BEIJING – Apple CEO Tim Cook met a senior Chinese official Wednesday, days after hackers targeted the company’s iCloud service in an attack which an anti-censorship group claims originated in China.
Cook and Vice Premier Ma Kai “exchanged views on protection of users’ information” during a meeting at the ruling Communist Party’s Zhongnanhai leadership compound, the official Xinhua news agency said.
The pair “also exchanged views on strengthening cooperation in information and communication fields”, Xinhua said.
An Apple spokesperson did not immediately respond to a request for comment on the meeting.
Cook is a frequent visitor to China, where the iPhone 6 was launched last week and where the US tech giant’s products enjoy a devoted following.
During a trip to Shanghai last January, Cook said he expects China to surpass the United States to become Apple’s largest market.
Cook’s latest visit comes days after the anti-censorship group GreatFire.org claimed that Chinese authorities had launched a “man-in-the-middle” attack interfering with the iCloud service to try to obtain information from Chinese users.
“This is clearly a malicious attack on Apple in an effort to gain access to usernames and passwords and consequently all data stored on iCloud such as iMessages, photos, contacts, etc.,” the group said, adding that the move appeared to coincide with the iPhone launch.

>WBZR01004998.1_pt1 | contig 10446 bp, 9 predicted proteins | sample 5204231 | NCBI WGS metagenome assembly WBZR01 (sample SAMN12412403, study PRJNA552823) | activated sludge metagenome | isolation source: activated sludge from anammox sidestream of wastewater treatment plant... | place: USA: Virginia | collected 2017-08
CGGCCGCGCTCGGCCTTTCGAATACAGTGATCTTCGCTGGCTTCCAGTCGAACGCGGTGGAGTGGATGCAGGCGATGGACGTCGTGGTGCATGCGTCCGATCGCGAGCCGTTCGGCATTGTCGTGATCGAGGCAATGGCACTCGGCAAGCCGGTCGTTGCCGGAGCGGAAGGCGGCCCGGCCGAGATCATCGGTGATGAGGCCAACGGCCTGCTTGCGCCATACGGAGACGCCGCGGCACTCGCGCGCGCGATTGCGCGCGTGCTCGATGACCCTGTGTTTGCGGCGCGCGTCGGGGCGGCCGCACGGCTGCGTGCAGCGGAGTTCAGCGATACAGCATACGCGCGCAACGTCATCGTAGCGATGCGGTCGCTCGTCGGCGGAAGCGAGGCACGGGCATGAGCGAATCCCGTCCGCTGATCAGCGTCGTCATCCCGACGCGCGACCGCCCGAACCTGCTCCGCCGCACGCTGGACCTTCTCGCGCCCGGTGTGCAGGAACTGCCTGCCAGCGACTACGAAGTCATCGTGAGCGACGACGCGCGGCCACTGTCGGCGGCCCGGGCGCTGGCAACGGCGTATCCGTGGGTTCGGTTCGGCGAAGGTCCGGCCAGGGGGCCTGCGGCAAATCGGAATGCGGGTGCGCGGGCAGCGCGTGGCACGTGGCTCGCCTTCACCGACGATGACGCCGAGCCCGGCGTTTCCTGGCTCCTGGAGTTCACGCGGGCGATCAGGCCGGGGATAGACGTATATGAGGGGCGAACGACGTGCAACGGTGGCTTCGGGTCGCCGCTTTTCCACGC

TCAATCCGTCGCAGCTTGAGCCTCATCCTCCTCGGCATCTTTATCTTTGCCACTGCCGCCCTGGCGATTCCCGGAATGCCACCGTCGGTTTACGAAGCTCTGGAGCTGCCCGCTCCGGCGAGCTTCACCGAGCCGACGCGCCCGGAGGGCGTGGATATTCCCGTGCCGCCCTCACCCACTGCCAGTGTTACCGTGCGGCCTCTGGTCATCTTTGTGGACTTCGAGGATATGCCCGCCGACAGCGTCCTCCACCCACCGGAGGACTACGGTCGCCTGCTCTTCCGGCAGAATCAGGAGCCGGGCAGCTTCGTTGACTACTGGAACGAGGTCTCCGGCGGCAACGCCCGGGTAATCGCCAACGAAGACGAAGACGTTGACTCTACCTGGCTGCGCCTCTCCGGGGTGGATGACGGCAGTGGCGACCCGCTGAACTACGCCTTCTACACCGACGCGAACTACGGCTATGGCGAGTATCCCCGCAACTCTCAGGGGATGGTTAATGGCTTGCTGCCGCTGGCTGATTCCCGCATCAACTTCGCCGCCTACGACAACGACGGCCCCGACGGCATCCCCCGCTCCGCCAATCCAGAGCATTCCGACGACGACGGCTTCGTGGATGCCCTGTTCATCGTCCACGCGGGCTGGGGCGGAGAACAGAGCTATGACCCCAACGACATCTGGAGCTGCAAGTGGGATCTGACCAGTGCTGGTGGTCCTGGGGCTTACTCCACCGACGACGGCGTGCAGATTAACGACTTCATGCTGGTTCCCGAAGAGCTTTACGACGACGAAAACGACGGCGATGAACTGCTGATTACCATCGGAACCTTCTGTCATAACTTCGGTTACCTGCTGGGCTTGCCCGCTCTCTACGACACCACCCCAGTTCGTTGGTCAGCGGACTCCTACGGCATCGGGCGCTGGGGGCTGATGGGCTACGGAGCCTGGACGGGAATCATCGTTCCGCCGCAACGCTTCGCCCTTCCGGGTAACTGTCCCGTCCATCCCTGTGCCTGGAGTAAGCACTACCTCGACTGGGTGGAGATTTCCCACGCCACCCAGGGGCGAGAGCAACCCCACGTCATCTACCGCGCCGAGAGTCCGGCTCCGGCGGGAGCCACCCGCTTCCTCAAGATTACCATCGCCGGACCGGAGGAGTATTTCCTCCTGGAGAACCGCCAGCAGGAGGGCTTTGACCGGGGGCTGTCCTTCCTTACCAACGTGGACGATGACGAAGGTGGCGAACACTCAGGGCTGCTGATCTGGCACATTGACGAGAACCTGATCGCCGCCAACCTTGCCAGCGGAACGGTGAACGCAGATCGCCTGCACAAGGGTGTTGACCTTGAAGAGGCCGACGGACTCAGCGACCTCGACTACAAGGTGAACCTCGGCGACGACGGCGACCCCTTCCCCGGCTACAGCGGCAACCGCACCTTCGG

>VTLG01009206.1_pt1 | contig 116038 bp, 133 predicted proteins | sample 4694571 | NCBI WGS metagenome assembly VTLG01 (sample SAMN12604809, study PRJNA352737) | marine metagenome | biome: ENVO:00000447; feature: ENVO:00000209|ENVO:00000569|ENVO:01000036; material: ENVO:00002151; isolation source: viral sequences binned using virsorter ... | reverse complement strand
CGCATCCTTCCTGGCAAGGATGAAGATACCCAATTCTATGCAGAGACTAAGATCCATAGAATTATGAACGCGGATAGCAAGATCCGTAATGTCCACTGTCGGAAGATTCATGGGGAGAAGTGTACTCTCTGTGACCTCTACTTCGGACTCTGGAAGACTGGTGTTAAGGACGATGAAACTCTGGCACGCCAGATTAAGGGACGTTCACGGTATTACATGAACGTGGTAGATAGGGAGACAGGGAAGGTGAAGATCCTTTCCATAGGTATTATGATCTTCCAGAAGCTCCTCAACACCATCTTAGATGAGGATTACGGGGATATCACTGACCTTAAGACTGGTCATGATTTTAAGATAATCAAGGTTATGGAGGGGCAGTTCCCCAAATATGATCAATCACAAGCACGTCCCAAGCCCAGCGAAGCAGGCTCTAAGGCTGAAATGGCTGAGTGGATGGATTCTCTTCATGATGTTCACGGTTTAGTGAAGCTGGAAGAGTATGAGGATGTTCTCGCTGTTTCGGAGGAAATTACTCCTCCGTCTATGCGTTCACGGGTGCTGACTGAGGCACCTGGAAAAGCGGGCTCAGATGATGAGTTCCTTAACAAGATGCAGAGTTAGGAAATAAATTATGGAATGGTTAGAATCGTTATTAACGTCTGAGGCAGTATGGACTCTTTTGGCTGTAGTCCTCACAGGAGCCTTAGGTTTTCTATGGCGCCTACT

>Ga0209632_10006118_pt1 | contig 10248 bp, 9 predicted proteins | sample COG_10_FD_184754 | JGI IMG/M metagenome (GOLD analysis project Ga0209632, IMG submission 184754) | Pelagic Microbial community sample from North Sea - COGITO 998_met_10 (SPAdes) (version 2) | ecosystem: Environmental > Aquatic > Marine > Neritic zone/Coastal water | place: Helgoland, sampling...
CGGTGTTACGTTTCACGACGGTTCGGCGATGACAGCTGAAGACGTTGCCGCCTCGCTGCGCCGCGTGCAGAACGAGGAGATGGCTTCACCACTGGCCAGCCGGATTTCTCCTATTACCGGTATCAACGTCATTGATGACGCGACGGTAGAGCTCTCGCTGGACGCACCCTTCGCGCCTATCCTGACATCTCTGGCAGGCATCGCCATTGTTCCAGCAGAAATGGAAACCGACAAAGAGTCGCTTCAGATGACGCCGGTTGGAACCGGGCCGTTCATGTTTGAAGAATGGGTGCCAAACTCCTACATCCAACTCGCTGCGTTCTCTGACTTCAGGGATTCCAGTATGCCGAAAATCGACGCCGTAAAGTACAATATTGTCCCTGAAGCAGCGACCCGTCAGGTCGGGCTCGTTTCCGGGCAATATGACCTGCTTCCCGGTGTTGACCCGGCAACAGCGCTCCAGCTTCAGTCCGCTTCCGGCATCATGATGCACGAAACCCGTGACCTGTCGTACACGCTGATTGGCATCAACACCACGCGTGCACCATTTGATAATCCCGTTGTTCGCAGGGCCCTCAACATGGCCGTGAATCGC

On Tuesday Apple acknowledged the hacking attempts but made no mention of China.
“We’re aware of intermittent organised network attacks using insecure certificates to obtain user information, and we take this very seriously,” its statement said.
The news comes just weeks after a widely publicized incident which allowed hackers to access and post nude pictures of celebrities including Jennifer Lawrence from their iCloud accounts.
Apple maintained that some celebrity accounts were compromised in a “targeted attack” to gain passwords, but that it found no breach of iCloud or other Apple systems.
Cook’s visit to China comes days after Facebook co-founder Mark Zuckerberg — whose site is banned in China along with other popular social media platforms including Twitter and Instagram — was appointed to the advisory board of Tsinghua University’s School of Economics and Management (SEM) in Beijing.
China’s Communist authorities maintain a tight grip on public expression, but Facebook officials have made frequent trips to Beijing in recent years, driving speculation that the world’s largest social network may yet be eyeing a way into the market.
The Tsinghua SEM advisory board includes more than 60 top political and business leaders from China and abroad, among them Cook, Chinese Vice Premier Wang Qishan, Goldman Sachs chairman and CEO Lloyd Blankfein and Alibaba founder Jack Ma.